Even before Stanley Tucci made it “internet famous” this spring during lockdown, the Negroni was a popular cocktail at Dante in Manhattan’s Greenwich Village.
The century-old watering hole, a well-trafficked nightspot on Macdougal Street during pre-pandemic times, will serve that colorful libation and other Campari-based drinks during a virtual program from the Italian alcohol brand, all to raise money for hard-hit hospitality workers.
Campari will “reopen” what it’s dubbed “the world’s best bars” over three weekends in June, with the potential to last longer as more nightspots join. So far, New York, Rome and Edinburgh are represented. “Seating” is limited, and only U.K. attendees will be able to get booze delivered for the event. But technically, it’s open to anyone.
The price of admission—£20, or about $25—goes to the Shaken Not Broken fund to support bartenders and restaurant employees in the U.K.
The program kicked off June 12 with Dante, where owner and mixologist Linden Pride specializes in not only the classic Negroni (made with vermouth, gin and Campari) but also lavender and chocolate versions. There’s even a concoction called Unlikely Negroni on his menu that features banana, pineapple shrub, chili and sesame. (Your move, Tucci.)
The virtual get togethers aim to provide “a unique opportunity to learn more about the history and philosophy of the venues and hear some of their host’s best tales from behind the bar,” according to Campari’s statement.
Pride will showcase Dante, originally opened in 1915 and last fall named No. 1 on The World’s 50 Best Bars list, while teaching attendees how to make their own drinks. Entertainment will come from the club’s three-piece jazz band.
Drink Kong in Rome and Panda & Sons in Scotland also plan to take part in the sessions, with multiple days and time slots. That takes a little of the sting out of the limited capacity—only eight people at a time will be allowed past the virtual velvet rope—and a few hundred consumers total will be able to experience the event this month. (The small numbers aim to give fans a chance to interact with each other and the celebrity drink slingers.)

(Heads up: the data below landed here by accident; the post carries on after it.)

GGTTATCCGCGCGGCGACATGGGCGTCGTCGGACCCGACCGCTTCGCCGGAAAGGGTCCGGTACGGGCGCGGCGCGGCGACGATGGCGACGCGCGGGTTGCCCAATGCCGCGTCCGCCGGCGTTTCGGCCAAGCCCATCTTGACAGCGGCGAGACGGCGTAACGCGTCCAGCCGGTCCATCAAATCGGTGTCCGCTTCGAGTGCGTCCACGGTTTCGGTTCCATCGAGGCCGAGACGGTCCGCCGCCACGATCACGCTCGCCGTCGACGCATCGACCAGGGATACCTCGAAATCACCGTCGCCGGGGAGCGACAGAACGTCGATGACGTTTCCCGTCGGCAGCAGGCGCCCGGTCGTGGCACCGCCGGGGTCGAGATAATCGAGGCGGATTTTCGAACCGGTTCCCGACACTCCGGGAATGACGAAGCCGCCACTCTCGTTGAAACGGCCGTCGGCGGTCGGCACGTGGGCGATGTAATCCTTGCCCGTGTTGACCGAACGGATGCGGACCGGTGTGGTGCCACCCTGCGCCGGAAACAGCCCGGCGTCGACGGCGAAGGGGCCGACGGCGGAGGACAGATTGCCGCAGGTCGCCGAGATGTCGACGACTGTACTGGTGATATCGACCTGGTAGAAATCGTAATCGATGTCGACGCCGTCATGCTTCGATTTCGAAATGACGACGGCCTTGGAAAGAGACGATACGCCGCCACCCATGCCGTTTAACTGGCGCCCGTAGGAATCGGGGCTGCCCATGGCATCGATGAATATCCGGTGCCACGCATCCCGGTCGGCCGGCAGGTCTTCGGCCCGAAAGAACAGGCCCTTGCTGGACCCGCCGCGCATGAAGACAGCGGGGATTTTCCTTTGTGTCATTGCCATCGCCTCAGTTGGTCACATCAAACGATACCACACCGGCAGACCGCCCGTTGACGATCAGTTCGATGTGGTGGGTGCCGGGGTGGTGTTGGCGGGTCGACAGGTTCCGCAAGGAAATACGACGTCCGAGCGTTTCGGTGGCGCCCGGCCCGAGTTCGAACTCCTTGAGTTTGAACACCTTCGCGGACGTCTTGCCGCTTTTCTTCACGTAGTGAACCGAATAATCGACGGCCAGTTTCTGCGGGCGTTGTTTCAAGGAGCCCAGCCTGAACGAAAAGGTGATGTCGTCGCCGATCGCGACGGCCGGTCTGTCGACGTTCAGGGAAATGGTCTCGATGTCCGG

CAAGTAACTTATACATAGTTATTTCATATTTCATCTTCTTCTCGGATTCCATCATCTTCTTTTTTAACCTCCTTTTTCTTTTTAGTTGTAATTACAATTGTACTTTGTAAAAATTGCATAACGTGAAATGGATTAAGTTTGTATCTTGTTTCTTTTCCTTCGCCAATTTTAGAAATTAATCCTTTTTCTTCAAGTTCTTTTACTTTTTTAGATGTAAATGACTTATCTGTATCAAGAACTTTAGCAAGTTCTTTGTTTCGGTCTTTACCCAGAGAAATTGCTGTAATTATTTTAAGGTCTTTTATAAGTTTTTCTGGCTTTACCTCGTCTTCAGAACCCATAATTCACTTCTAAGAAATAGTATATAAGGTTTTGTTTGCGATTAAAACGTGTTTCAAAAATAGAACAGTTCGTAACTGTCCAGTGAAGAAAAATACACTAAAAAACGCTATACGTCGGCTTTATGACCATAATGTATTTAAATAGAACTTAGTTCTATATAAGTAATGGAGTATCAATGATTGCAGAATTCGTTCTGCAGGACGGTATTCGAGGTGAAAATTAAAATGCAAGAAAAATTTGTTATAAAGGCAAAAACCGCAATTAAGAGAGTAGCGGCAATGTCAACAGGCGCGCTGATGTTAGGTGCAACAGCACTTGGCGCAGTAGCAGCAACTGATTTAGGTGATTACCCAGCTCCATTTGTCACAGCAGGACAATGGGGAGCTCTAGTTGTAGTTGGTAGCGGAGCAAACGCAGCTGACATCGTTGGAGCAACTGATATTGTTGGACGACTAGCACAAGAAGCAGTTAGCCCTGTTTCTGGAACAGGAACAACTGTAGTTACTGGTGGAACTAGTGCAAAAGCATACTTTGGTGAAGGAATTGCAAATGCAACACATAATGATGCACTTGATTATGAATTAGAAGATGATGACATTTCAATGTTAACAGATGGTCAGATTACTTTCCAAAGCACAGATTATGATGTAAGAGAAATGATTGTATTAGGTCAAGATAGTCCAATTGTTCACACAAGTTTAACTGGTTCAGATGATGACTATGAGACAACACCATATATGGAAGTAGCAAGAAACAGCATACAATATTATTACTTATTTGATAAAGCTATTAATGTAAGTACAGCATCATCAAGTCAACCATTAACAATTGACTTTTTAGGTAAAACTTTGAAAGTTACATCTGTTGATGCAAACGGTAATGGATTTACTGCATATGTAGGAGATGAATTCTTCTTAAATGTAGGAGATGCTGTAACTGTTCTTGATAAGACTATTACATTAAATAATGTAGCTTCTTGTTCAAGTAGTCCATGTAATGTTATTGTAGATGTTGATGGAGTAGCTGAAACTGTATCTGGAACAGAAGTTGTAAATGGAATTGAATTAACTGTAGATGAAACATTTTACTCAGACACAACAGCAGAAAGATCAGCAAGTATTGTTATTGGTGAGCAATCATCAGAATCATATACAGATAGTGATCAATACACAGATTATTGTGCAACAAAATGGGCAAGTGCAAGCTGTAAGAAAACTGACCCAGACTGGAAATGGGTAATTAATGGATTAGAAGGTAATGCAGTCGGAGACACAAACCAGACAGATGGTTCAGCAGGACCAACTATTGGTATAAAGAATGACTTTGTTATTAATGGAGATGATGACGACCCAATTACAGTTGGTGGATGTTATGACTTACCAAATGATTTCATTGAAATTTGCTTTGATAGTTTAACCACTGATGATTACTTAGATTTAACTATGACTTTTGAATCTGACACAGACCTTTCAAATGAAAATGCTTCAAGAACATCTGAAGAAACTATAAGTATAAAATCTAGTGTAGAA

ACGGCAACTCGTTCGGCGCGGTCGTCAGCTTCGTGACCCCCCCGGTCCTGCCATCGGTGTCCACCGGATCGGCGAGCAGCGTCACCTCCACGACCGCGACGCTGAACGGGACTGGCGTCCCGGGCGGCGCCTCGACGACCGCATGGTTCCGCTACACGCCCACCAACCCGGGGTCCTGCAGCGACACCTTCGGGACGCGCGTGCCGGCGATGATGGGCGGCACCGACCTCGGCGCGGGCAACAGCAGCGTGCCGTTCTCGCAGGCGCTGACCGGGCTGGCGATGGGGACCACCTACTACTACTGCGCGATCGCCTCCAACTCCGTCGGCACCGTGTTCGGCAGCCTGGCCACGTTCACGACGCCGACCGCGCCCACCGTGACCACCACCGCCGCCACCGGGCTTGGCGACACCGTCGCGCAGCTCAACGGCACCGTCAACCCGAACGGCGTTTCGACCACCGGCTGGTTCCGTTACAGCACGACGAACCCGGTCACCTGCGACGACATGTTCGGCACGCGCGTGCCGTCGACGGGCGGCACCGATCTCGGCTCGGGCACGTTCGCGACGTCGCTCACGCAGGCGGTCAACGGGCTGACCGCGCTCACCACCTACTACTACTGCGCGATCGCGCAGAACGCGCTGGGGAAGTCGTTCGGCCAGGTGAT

“The closure of bars across the U.K. has had a profound effect on the industry and the livelihoods of those working in it,” said Nick Williamson, marketing director at Campari U.K. “There are also many of us who are missing the experience of going to our favorite venues to enjoy a drink with friends. Although we can’t yet open the doors in real life, this is the next best thing to being there.”
Campari’s parent company, home to SKYY vodka, Grand Marnier and Wild Turkey, among other brands, has seen its sales dip during the public health crisis. Italy, its traditional stronghold, was devastated by the coronavirus and its restaurants were shuttered, causing a double-digit decrease in first-quarter sales.
But for libations like Aperol and Campari, there have been bright spots in markets like the U.S., where those legacy aperitifs have started showing up in millennial and Gen Z-targeted cocktails at tony clubs.
Pride, who owns Dante with his wife, Natalie Hudson, admits that the polarizing, bitter brands are an acquired taste. As he told Chilled magazine: “Very few people who try the Negroni for the first time think, ‘That’s my drink.’”
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